How did the cultivation of wheat and the history of bread making change humans' lives? How were the earliest forms of bread made?
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The cultivation of wheat and the making of bread changed human lives in very important ways. The beginning of farming is seen as a revolution in human history. It is sometimes called the Neolithic Revolution. This indicates how drastically it changed human life.
Before people farmed, they were hunter-gatherers. They could not typically stay in one place for a very long time. They could not have large populations of people. Essentially everyone in a community had to be involved in getting food. These things made it very difficult for them to advance technologically. If people are constantly involved in getting food, they cannot specialize in things like the creation of tools. If people have to move around all the time, they cannot create large pieces of technology (even something as simple as a spinning wheel and a loom) because they cannot carry those things with them. If their populations are small, they will not have as many people who might create technology.
All of this changed when wheat was first cultivated (in places where it can be grown) and bread was first made. The cultivation of wheat and the making of bread allowed larger groups of people to live together in sedentary communities. This allowed them to develop technologies. It allowed them to have large societies that came to have things like governments. All of these are very important changes.
In these ways, the growing of wheat and making of bread had major effects on human life.
Most anthropologists believe that the domestication and cultivation of wheat (and other grains) marks the transition of human beings from nomadic to domesticated life. When bread became a staple of the human diet, people became stationary. In parts of the world where grain was not feasibly milled, or desired, nomadic life continued.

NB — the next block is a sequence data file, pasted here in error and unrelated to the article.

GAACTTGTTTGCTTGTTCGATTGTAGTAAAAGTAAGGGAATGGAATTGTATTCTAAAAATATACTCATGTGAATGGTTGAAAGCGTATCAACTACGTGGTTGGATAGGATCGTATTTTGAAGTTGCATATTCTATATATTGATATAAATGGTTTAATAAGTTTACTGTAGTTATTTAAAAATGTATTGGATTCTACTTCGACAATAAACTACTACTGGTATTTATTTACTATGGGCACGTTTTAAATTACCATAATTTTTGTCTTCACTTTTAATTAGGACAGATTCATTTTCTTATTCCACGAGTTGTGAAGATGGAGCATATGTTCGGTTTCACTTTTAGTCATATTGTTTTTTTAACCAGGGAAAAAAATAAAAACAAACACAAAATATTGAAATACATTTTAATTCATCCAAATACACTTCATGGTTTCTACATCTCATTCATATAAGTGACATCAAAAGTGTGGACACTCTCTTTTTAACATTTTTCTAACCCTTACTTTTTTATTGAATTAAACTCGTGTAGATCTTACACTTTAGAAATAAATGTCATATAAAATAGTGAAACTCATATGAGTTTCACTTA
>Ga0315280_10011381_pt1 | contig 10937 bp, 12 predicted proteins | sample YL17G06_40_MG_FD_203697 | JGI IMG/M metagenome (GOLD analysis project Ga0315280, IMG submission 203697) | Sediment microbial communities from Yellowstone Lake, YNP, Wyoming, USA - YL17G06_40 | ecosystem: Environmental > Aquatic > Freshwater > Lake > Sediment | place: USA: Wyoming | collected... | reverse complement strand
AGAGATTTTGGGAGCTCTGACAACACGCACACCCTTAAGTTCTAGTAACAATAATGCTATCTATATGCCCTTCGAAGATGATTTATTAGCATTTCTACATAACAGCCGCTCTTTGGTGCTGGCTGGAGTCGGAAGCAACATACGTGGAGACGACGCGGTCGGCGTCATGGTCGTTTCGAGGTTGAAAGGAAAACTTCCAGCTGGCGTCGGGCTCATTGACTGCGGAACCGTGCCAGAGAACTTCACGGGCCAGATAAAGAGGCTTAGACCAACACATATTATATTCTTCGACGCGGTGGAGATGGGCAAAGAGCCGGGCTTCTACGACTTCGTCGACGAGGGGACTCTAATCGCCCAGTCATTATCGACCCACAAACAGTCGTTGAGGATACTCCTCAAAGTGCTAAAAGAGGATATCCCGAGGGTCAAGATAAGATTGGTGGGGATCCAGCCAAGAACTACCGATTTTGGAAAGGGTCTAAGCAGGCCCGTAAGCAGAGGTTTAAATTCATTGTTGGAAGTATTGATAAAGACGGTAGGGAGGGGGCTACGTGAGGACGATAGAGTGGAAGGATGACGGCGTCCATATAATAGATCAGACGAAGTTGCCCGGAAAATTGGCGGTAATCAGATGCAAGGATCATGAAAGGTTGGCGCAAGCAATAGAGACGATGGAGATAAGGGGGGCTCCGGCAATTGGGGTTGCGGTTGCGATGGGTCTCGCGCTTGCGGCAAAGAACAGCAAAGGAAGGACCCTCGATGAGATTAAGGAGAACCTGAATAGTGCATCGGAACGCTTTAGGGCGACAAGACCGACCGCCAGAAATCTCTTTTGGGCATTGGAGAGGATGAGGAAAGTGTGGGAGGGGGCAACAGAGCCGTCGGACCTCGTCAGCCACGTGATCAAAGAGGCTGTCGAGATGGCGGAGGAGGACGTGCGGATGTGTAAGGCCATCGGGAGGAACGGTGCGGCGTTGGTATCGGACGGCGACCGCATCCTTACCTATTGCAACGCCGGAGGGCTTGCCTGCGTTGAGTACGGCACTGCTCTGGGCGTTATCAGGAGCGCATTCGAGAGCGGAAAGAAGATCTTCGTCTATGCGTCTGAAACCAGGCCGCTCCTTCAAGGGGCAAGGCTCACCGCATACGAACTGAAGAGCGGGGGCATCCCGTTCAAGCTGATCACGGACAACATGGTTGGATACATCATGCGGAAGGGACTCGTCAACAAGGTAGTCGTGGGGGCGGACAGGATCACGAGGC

The earliest forms of bread were not the loaves with which we are now familiar; instead, the earliest forms of bread were porridges and/or flat cakes. In these forms, grain was mashed with water, or more uncommonly, milk. The mash was then eaten raw or cooked. As porridges became thicker, this paste was then cooked, sometimes on hot rocks and sometimes on subterranean ovens. This solid product allowed people to take the bread from place to place. Some modern forms that resemble these earliest of breads include Indian naan, pita bread, and pizza.
For thousands of years, breads were not leavened. Leavening is a process that adds yeast to dough in order to make it rise, a process that began some seven thousand years ago. But to leave out the many steps that came between porridge-pastes and leavening does an injustice to the history of bread.
About 8000 B.C.E. the first grinding stone called a “quern” used to crush grain, was invented in Egypt. Egyptians began organized grain production between 5000 and 3700 BCE. When this happened, bread became a staple food, used not only in day-to-day living but also in trade. Because of this trading activity, bread soon became a feature in many cultures outside of Egypt.